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Pick of the Week
What is it? The sequel to Offspring (2009) and The Woman (2011).
Why see it? As horror trilogies go few have been more tonally varied as this one originating from Jack Ketchum’s novel. The first film is sloppy, forgettable cannibal horror while Lucky McKee’s sequel took things in a more politically charged and cruel direction. Now Pollyanna McIntosh — who plays the Woman in all three films — writes and directs the third film, and the result is a funny, bloody takedown of male dominated culture. It’s unexpectedly entertaining, and while it has rough spots the humor, violence, and personality make for a compelling and fun concoction.
[Extras: Commentary, featurette, deleted scene]
What is it? A couple raises their three children in isolation and madness.
Why see it? Yorgos Lanthimos may have broken through to English-speaking audiences with his brilliant The Lobster (2015) and dumb The Killing of a Sacred Deer (2017), but it was this earlier film from his native Greece that cemented him as a madman interested in blending humanity’s worst traits with a wicked sense of dark humor. This one takes some turns both absurd and icky, but it’s never less than fascinating and ends on a pitch perfect note.
[Extras: Commentary, interviews]
What is it? Rambo goes on vacation in Burma.
Why see it? Sylvester Stallone’s John Rambo character has been out of favor for some time since fighting the Russians in the late 80s, but this fourth film from 2008 brought him back in bloody great fashion. It’s a simple enough story, but the action is top notch, explosive, and extremely gory — like, ridiculously gory — and I love it. The back half is pretty heavy with action making for a thrilling watch for fans of the character and of fleshy giblets flying through the air. The disc is loaded with extras, and the already sharp looking action looks even better with the 4K upgrade.
[Extras: Theatrical and unrated versions, commentary, featurettes, deleted scenes]
What is it? A group role plays to help people with grief, but things get out of hand.
Why see it? Yorgos Lanthimos is a filmmaker with a very unique point of view. This follow-up to Dogtooth is nearly as odd and a bit less dark, but for fans on his wavelength the film’s tone and character work their way under the skin in fascinating ways. It doesn’t quite take hold like the best of his work, meaning you’re not likely to be thinking about the film and where it goes after the credits roll. Still, it’s an oddly interesting watch.
What is it? Two friends decide the finally cut loose the night before graduation.
Why see it? Olivia Wilde’s directorial debut has been labeled a female Superbad, but it doesn’t need to be compared to something else to find its own value. It offers a sweet and humorous tale of friendship focusing on two teenage girls who realize they spent all of high school studying when they could have been having more fun the whole time. Both Kaitlyn Dever and Beanie Feldstein are terrific, and while the film isn’t exactly hilarious its sincerity makes for a fun watch.
[Extras: Featurettes, commentary, deleted scenes]
What is it? A single mother finds trouble with a new man.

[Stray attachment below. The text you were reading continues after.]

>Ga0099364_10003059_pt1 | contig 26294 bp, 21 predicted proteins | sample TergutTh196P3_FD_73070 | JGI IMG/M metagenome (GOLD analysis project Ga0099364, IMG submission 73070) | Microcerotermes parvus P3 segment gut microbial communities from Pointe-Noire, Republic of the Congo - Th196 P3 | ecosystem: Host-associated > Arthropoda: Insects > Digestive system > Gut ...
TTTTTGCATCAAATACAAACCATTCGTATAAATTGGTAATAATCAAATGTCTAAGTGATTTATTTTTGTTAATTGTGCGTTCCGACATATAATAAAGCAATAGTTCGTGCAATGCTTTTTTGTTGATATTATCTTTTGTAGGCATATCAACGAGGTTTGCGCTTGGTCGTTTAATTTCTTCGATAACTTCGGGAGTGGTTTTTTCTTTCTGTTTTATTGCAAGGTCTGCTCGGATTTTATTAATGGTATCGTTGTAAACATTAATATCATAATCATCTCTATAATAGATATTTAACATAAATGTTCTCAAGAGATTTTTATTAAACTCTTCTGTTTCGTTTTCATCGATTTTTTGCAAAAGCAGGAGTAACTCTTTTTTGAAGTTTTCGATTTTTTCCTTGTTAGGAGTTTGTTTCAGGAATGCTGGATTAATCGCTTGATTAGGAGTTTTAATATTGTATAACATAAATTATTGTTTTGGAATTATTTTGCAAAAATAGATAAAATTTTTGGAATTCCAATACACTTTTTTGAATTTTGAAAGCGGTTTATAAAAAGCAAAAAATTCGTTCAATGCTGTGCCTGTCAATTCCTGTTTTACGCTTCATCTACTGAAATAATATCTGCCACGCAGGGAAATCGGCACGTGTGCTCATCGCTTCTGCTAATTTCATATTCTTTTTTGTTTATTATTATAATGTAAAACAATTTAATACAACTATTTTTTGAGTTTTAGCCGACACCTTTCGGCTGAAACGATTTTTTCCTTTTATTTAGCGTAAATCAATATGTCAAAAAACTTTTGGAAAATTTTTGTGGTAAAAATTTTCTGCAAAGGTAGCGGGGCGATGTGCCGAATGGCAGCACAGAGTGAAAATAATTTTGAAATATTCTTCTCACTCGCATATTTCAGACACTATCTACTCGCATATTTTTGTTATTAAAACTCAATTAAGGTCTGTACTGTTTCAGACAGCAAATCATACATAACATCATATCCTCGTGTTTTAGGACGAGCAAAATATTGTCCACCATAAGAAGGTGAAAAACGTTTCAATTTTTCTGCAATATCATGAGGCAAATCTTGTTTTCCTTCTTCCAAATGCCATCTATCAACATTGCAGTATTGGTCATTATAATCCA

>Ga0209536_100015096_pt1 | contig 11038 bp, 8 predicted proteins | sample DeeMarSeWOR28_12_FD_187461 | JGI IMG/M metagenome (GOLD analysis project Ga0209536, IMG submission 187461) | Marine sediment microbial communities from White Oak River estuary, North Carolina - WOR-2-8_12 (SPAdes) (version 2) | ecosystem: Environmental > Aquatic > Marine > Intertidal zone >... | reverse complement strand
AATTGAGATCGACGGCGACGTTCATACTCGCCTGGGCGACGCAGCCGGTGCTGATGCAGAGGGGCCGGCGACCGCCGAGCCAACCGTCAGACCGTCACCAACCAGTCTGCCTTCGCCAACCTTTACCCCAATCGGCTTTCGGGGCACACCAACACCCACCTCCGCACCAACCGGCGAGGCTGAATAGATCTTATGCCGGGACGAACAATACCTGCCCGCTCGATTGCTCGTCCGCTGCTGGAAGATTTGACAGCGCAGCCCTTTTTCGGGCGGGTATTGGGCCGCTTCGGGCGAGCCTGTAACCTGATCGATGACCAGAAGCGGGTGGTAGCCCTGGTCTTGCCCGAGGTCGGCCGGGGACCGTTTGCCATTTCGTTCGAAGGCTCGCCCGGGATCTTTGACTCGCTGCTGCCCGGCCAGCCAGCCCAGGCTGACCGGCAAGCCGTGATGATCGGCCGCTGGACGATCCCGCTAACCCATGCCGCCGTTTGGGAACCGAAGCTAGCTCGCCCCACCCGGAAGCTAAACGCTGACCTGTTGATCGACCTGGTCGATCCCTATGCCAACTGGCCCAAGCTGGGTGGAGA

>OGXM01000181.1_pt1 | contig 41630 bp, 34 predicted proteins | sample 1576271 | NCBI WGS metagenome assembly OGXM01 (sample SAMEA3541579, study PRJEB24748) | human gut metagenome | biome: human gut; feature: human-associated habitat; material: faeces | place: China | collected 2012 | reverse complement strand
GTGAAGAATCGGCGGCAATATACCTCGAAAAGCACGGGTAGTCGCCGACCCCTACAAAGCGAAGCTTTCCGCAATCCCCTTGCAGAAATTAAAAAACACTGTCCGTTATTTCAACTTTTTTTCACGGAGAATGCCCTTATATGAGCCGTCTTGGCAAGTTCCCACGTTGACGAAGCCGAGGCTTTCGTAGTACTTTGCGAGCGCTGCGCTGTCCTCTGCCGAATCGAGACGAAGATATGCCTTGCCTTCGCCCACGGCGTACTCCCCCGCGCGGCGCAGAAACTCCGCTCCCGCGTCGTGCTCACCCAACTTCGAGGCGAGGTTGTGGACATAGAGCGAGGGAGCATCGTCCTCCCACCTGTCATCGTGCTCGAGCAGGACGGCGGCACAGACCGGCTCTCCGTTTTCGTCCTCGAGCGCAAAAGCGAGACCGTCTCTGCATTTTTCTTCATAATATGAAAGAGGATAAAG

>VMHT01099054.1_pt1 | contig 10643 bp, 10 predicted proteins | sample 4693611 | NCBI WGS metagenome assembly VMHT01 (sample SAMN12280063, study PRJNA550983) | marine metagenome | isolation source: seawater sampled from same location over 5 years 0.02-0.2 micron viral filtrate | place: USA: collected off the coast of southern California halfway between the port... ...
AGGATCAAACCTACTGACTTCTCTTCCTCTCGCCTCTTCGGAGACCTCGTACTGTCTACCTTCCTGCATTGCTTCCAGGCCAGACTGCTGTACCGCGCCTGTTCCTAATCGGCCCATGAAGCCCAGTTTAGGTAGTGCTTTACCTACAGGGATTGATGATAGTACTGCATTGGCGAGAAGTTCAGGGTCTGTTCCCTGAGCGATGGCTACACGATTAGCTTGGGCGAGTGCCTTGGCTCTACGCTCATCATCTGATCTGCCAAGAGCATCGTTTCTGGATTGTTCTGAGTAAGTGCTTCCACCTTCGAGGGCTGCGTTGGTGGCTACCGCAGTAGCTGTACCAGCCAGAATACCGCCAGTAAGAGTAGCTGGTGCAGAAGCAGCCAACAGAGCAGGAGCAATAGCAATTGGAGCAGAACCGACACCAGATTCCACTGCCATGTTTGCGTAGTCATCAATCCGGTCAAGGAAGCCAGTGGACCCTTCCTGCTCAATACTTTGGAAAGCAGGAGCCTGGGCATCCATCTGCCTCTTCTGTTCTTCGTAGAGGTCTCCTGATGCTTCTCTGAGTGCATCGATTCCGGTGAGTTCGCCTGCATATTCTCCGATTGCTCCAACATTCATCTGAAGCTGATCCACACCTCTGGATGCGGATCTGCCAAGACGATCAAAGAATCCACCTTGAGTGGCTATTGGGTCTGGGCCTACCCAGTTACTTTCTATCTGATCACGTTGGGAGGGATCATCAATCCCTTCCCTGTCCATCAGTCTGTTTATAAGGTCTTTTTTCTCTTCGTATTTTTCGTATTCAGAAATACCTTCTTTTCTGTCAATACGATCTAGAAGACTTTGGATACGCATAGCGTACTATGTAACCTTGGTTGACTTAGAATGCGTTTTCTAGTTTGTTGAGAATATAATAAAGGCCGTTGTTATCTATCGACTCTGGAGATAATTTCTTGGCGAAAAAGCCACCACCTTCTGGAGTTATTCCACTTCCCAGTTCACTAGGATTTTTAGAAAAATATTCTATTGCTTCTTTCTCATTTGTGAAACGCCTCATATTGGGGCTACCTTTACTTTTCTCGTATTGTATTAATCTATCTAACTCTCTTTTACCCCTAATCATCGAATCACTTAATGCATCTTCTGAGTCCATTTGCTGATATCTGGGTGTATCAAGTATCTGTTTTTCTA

Why see it? The great Leonard Nimoy directed this drama about a woman who faces a custody battle after her ex-husband accuses her current boyfriend of inappropriate behavior involving her daughter. The film finds time for romance before the legal drama begins, but prior even to that we spend an odd amount of time on the woman’s childhood and the cousin she admired. It’s a weird choice, but once she reaches adulthood it’s Diane Keaton in the role and Liam Neeson as the man who enters her life. Watch for the talents as the story seems to fade by the end.
What is it? An ex-con tries to go straight but his past catches up with him.
Why see it? We’ve seen this story before as a man tries to go good but is given no choice by bad guys from his past, but while this one offers no surprises it does keep things simple enough by forcing our hero’s hand in dramatic fashion. It takes a while getting there, though. Instead, it’s the cast that offers the biggest pull with appearances by James Badge Dale and Frank Grillo. Both play supporting roles, but their presence is welcome.
What is it? A lonely and deranged woman befriends some teens.
Why see it? Octavia Spencer plays the title role here as a woman who’s bonkers from frame one, but while that early awareness hurts the narrative it’s a fun watch all the same. She grows more maniacal by the minute leading to some crazy third act shenanigans, but it’s a bit of a chore getting there as the script is more frustrating than thrilling. Still, it pulls together an odd but appealing cast — Luke Evans, Allison Janney, Diana Silvers, and more — which makes things a bit easier en route to the nuttiness. And if nothing else, Spencer is having an absolute blast.
[Extras: Deleted scenes, featurettes]
What is it? The fourth Men in Black film.
Why see it? Will Smith and Tommy Lee Jones may not have returned, but Tessa Thompson and Chris Hemsworth are charismatic enough replacements for this new MiB adventure. Even with the new cast, though, it’s still more of the same with crazy aliens crashing its blend of comedy and sci-fi/action. Your mileage may vary, but those beats just aren’t all that great here, and while it’s perfectly okay it’s not a film that feels capable of launching its own trilogy.
[Extras: Deleted scenes, featurettes, gag reel]
Also out this week:
Batman – 80th Anniversary 8-Film Collection, Cold Blood, I Got the Hook-Up 2, Kind Hearts and Coronets [KL Studio Classics], The Lavender Hill Mob [KL Studio Classics], The Man in the White Suit [KL Studio Classics], Mary Magdalene, The Night Sitter, Nightmare Cinema, True Detective – Season 3, The Wind [Scream Factory], Young Sheldon – The Complete Second Season